WASHINGTON (Reuters) – US officials on Sunday defended President Donald Trump’s decision to meet with North Korean leader Kim Jong Un, saying the move was not just for show and not a gift to Pyongyang.
“President Trump isn’t doing this for theater. He’s going to solve a problem,” said Central Intelligence Agency Director Mike Pompeo on the “Fox News Sunday” programme.
The US expects North Korea to halt all nuclear and missile testing in advance of any meeting, Mr Pompeo and Treasury Secretary Steve Mnuchin said on Sunday news shows.
The goal of the meeting remains denuclearization of the Korean Peninsula, something Kim has agreed to discuss, they said. Mr Pompeo said US military exercises in the region would continue in the lead-up to the talks.
The Republican president agreed on Thursday to accept an invitation from the North Korean leader to meet by May after months of escalating tensions over Pyongyang’s advancing nuclear and missile programmes.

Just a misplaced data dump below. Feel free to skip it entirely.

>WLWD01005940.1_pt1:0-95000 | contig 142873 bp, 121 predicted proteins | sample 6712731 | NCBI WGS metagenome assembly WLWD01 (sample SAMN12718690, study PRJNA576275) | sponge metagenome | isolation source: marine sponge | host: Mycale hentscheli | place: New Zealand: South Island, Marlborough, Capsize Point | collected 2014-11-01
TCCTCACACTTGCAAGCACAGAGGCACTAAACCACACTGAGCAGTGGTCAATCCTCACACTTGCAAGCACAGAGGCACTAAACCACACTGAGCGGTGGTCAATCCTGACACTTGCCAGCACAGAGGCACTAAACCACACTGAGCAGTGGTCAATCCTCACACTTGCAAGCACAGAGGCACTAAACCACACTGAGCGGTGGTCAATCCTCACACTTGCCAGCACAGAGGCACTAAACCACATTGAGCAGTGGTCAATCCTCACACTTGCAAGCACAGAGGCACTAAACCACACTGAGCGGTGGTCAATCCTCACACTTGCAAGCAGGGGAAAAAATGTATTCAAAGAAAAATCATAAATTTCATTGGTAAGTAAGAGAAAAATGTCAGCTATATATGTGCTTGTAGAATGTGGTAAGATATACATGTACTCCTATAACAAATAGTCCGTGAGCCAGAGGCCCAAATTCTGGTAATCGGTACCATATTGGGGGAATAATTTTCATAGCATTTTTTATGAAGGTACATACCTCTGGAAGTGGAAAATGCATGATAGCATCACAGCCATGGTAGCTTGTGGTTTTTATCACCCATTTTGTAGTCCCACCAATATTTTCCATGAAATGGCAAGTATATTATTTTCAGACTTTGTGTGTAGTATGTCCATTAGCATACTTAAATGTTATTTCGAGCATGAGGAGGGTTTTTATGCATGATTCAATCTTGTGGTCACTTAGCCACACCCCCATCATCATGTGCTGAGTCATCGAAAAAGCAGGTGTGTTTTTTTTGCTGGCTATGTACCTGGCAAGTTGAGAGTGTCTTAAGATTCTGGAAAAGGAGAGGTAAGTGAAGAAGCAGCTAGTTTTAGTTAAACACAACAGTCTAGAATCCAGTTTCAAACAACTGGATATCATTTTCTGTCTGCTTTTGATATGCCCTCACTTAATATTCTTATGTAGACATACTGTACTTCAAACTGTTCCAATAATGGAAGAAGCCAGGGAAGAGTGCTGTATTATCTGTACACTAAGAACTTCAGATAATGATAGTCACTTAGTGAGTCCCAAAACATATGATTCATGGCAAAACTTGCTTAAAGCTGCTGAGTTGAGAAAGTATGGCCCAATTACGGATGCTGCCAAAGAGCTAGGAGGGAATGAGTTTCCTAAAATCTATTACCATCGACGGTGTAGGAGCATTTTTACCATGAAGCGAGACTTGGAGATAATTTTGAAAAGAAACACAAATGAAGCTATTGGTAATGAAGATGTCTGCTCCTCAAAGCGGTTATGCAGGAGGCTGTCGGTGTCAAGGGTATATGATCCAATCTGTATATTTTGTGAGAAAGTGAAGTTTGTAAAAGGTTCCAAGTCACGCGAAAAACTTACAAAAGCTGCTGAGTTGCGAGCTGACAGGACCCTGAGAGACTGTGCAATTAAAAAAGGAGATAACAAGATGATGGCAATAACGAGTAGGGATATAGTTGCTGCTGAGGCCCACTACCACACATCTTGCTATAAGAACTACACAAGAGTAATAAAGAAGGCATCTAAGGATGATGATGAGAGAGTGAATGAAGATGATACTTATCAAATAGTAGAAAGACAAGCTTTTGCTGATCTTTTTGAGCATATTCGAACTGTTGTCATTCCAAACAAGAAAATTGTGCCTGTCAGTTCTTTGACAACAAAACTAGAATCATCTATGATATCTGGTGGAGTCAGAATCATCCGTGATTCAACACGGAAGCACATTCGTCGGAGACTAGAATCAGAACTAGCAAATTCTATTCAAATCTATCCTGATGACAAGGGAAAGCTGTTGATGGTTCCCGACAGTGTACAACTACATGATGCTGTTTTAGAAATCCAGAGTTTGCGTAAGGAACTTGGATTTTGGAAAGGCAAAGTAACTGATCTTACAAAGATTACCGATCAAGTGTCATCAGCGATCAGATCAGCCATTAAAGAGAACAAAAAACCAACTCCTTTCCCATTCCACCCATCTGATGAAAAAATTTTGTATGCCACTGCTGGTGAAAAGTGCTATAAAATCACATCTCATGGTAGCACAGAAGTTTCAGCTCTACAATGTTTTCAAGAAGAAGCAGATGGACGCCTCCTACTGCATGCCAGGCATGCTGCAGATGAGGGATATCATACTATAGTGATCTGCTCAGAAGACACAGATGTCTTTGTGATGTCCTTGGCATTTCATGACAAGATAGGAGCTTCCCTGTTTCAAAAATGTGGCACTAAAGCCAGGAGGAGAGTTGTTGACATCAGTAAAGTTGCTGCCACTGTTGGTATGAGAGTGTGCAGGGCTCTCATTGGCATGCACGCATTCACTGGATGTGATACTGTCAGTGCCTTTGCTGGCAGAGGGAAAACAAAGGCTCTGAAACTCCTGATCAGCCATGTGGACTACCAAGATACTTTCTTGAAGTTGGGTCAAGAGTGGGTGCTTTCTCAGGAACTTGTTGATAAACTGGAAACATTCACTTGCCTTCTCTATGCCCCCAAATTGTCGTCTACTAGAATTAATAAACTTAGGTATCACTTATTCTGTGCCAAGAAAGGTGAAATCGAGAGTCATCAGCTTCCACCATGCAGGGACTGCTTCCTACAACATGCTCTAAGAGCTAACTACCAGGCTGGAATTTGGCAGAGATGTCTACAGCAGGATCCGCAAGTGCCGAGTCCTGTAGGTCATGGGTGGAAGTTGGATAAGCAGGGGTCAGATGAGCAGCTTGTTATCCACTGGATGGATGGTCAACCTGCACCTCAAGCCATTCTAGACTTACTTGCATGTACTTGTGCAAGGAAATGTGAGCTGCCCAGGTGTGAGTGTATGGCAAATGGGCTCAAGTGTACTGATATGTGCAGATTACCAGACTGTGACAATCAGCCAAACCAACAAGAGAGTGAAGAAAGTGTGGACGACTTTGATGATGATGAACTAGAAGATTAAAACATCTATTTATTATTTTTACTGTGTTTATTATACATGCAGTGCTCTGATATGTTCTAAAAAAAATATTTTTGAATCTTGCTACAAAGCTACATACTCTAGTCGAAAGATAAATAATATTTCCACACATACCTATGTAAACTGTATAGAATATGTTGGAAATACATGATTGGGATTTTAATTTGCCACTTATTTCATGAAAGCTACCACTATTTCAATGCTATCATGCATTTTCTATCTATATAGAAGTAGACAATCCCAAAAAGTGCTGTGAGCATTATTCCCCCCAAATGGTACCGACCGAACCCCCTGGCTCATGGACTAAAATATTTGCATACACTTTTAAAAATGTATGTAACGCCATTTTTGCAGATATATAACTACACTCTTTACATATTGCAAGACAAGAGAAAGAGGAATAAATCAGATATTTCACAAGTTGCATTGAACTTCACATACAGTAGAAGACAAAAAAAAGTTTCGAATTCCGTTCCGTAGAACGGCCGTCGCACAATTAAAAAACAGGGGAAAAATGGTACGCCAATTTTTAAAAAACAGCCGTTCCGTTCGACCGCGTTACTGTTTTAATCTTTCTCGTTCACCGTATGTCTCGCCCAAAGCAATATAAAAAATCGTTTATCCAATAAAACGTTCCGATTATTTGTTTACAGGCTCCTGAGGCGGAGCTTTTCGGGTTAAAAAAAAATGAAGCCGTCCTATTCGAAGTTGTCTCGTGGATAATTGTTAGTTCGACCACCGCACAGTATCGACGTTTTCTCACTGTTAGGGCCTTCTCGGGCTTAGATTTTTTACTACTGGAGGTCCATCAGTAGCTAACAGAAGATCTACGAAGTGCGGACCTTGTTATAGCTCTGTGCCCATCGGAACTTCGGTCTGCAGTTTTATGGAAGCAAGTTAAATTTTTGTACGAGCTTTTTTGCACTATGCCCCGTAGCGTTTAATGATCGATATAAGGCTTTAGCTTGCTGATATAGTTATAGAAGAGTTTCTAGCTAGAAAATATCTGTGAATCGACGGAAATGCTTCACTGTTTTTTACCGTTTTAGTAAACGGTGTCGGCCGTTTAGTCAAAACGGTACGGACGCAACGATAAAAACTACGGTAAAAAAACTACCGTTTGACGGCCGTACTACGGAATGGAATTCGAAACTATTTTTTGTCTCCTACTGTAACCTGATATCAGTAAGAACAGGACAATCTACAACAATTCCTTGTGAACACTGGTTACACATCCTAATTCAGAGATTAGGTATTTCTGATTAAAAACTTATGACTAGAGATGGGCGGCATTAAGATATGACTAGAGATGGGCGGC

Mr Trump would become the first sitting US president to meet with a leader of the reclusive country. The two men would face each other after a public volley of insults, with Mr Trump calling Mr Kim “Little Rocket Man” and Mr Kim referring to Mr Trump as a “dotard.”
No venue or date for the meeting has been determined, but Mr Trump’s prompt acceptance set off a flurry of activity. The South Korean officials who carried Mr Kim’s invitation to Washington will split up to visit the leaders of China and Japan this week to update them on the talks, a South Korean presidential official said on Sunday.
Many Democrats as well as Mr Trump’s fellow Republicans said the US should have demanded concessions before granting North Korea a meeting.
Mr Pompeo and Mr Mnuchin said the US would make no concessions and would keep the pressure on North Korea by maintaining economic sanctions and a strong US defense posture before the meeting.
They also dismissed criticism that Mr Trump’s decision to meet elevated the North Korean leader on an international stage.